Is it worth investing in Sindh?

Qamber Ali Shah May 23, 2010

KARACHI: A newly constructed cement plant operating some 54 kilometres from Karachi on the Super Highway has provided employment opportunities as well as business for vendors in the area.

As one of the largest cement exporting units of Pakistan, the construction of this plant has attracted fresh investments in Sindh from both local and foreign investors, proving that the province still has the potential to significantly contribute to the country’s economic growth. Keeping this in mind, a number of Karachi-based businessmen have ventured into this area and have started operations in the vicinity of Super Highway, owing to the fact that the land in this area is competitively priced and labour is easily available.

Its closeness to the bustling city of Karachi is another plus. One can see various businesses running in the area ranging from textile industries to food and agro industries, through which the requirements of modern agriculture in the province can also be met. The Super Highway provides a tremendous opportunity for growth and stability because there is no interference of numerous civic agencies that run the affairs of Karachi. But it has not been smooth sailing for industrialists all along.

When investment in the area began in 2003, they were not harassed by any official and the process of setting up industries continued with more and more investors buying plots. However by mid-2009, when some industries had already begun operations, the EDO Revenue started visiting the area along with police and an influential person of the area, threatening land owners and prominent industrialists to ‘regularise’ their plots. The officials harassed new land owners primarily because they were not locals and accused them of possessing forged documents of the land they owned.

In connivance with the police, the EDO and other public officials were able to extort a huge sum of money. All this was done in the name of regularisation. Later, in order to provide legal cover to the whole episode, an advertisement was published in the Sindhi language newspaper Kawish on July 1, inviting 370 land owners along the Super Highway to have their documents verified through the revenue department. By that time, officials at the revenue department had tampered with entries and prepared several duplicate documents with forged signatures of officials who were no longer alive and were ready to extort some more money for verifying documents.

Land owners, who visited the revenue department to do the needful, were later informed that they required a ‘clearance’ from certain influential people in their area only after which the EDO would be authorised to verify a case. The clearance meant paying more money. Industrialists were then forced to report the corruption to high-ups in the anti-corruption department, revenue department and the police department. Many filed constitutional petitions in the court as well. Upon learning that there was no monetary gain in sight, these area influentials launched a massive operation against the land owners, pressuring them to “clear their dues”.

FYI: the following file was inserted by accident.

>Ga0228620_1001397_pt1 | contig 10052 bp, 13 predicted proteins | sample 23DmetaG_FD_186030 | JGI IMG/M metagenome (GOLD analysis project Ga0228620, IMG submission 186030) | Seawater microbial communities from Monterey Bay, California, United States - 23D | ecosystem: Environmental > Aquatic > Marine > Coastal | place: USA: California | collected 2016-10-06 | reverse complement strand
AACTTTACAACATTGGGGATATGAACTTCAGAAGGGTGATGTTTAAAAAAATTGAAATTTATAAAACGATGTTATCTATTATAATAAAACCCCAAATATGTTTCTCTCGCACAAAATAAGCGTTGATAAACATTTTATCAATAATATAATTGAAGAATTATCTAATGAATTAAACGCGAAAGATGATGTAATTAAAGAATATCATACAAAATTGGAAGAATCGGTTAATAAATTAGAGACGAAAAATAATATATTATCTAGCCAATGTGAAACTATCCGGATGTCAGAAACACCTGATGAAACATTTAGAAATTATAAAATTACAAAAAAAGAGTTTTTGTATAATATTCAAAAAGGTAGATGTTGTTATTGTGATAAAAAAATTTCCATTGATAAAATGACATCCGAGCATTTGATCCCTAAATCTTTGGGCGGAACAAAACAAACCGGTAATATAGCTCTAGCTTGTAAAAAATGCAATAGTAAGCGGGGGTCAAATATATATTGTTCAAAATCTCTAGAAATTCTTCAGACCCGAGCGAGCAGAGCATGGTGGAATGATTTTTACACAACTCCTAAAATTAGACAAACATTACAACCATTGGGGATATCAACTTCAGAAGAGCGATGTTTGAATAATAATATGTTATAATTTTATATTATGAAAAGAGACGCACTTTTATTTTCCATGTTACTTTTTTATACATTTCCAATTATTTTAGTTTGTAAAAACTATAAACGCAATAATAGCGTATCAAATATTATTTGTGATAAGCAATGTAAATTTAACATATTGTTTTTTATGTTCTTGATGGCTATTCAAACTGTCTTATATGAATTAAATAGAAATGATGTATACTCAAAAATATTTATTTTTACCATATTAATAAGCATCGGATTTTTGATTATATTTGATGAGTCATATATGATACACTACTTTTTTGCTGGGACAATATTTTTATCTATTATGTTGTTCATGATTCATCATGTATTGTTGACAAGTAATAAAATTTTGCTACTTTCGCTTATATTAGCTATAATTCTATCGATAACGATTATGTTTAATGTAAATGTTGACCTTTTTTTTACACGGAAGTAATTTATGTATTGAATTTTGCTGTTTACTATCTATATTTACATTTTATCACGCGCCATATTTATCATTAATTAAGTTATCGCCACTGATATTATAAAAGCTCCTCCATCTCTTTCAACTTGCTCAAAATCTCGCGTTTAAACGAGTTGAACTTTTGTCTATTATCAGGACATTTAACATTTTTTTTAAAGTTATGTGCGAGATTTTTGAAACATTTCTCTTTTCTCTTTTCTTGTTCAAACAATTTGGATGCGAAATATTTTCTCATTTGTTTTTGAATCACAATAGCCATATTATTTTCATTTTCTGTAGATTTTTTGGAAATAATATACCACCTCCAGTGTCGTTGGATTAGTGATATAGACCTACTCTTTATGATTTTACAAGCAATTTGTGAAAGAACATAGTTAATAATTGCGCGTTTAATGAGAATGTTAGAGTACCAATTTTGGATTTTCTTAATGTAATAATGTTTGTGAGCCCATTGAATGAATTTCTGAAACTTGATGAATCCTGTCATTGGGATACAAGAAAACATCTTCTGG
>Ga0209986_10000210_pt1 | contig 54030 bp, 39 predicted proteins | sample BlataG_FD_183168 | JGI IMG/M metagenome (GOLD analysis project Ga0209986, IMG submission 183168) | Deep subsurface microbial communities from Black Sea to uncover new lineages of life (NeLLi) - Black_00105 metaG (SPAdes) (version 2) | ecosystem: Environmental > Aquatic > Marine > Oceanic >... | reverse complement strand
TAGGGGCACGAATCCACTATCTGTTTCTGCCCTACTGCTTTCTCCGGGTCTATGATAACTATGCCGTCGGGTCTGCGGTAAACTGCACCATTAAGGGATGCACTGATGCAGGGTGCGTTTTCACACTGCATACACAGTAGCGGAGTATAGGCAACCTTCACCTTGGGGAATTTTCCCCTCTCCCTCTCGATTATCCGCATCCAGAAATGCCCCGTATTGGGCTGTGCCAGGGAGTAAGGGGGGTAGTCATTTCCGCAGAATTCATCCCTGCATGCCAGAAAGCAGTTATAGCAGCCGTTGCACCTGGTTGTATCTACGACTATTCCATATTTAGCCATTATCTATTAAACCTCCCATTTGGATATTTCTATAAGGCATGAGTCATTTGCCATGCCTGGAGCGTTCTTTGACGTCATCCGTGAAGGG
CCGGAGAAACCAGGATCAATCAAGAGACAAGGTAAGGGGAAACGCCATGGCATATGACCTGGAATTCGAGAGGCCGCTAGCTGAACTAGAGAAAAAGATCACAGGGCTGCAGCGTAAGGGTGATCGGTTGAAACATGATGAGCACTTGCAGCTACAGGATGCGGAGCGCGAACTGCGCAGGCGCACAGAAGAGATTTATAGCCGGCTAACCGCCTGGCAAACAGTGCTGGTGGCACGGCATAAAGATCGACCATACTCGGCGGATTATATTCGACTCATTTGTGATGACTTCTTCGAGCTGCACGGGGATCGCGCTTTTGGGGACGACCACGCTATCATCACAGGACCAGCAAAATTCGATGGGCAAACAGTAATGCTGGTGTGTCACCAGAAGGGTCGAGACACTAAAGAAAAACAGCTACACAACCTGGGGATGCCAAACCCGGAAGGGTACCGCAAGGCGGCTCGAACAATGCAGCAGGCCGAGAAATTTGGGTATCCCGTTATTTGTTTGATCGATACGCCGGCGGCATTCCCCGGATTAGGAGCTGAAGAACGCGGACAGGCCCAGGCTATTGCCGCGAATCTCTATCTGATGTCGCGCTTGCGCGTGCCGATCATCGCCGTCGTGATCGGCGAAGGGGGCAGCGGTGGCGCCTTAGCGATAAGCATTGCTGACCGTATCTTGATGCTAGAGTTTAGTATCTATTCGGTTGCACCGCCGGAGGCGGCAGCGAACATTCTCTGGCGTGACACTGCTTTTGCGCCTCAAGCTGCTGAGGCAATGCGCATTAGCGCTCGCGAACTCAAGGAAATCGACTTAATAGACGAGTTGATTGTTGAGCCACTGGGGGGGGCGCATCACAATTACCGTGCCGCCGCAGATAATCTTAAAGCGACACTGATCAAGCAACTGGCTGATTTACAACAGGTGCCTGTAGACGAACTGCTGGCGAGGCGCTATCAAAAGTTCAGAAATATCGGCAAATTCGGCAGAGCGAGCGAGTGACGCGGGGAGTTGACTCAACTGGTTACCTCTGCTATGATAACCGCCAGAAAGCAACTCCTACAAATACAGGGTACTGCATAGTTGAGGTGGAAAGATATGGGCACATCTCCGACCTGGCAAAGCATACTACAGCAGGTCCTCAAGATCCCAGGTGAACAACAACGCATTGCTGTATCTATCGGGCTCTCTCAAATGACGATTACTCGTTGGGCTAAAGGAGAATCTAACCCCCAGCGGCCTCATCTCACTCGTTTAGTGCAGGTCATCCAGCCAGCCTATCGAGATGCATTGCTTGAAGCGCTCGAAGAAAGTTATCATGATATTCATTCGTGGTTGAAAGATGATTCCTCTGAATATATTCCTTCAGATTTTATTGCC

This was done with the help of local police, with whom they shared a copy of the fake land documents in order to justify their act. Private armed men, who are known in the area for their criminal activities, were sent to extract money from these land owners, some of whom are prominent exporters and industrialists in Karachi. When the owners tried to resist, they threatened the security guards first, asking them to vacate the land or face dire consequences and further hardened their stance to dispossess the industrialists of their land. As if this was not enough, the influential men hired thugs to dismantle the heavy imported factory sheds and sell the iron and steel fabrication, while the police stood by and watched.

Investors attempted to lodge an FIR, but the police refused. Help of other relevant authorities and the Sindh chief minister was also sought and they were informed of the injustice along with documentary evidence, but they turned a blind eye and offered no support to the investors. In the end, it was the Sindh High Court that rescued the investors by issuing status quo orders against the whitecollared thieves. Several MPAs of Sindh are themselves the victims of the land mafia and have recorded their grievances against grade six officers - referred to as Tapedars and Mukhtiarkars - but the government is yet to take a notice.

Little does this mafia realise that they are harming the national economy for paltry gains. With the loss of a midsized industrial unit, 450 jobs are gone, the workers colony abandoned and schools and clinics left unattended. As I write this, I am reminded of the chief minister’s ‘Sindh Investment Conference’ that rubs salt into the wounds of the investors. Some pertinent questions that arise in one’s minds are: Who would want to invite a fresh investor when existing investors are treated in this manner without being given any help whatsoever? Is there any department to address the grievances of investors or hold these socalled ‘influential landlord’ accountable? Which foreign investor in his right mind would be willing to invest here after reading the abovementioned facts?

Published in the Express Tribune, May 24th, 2010.


imdadullah mashori | 13 years ago | Reply we are training passed tapedars from all over sindh 207.we passed training in may 2010.but still we are jobless
jam fakhir | 13 years ago | Reply What are the public representatives doing????? Are they not intererested in the general welfare of the area people and are they not keen in ther general development of the country as a whole.??? Some one should adress the issues????
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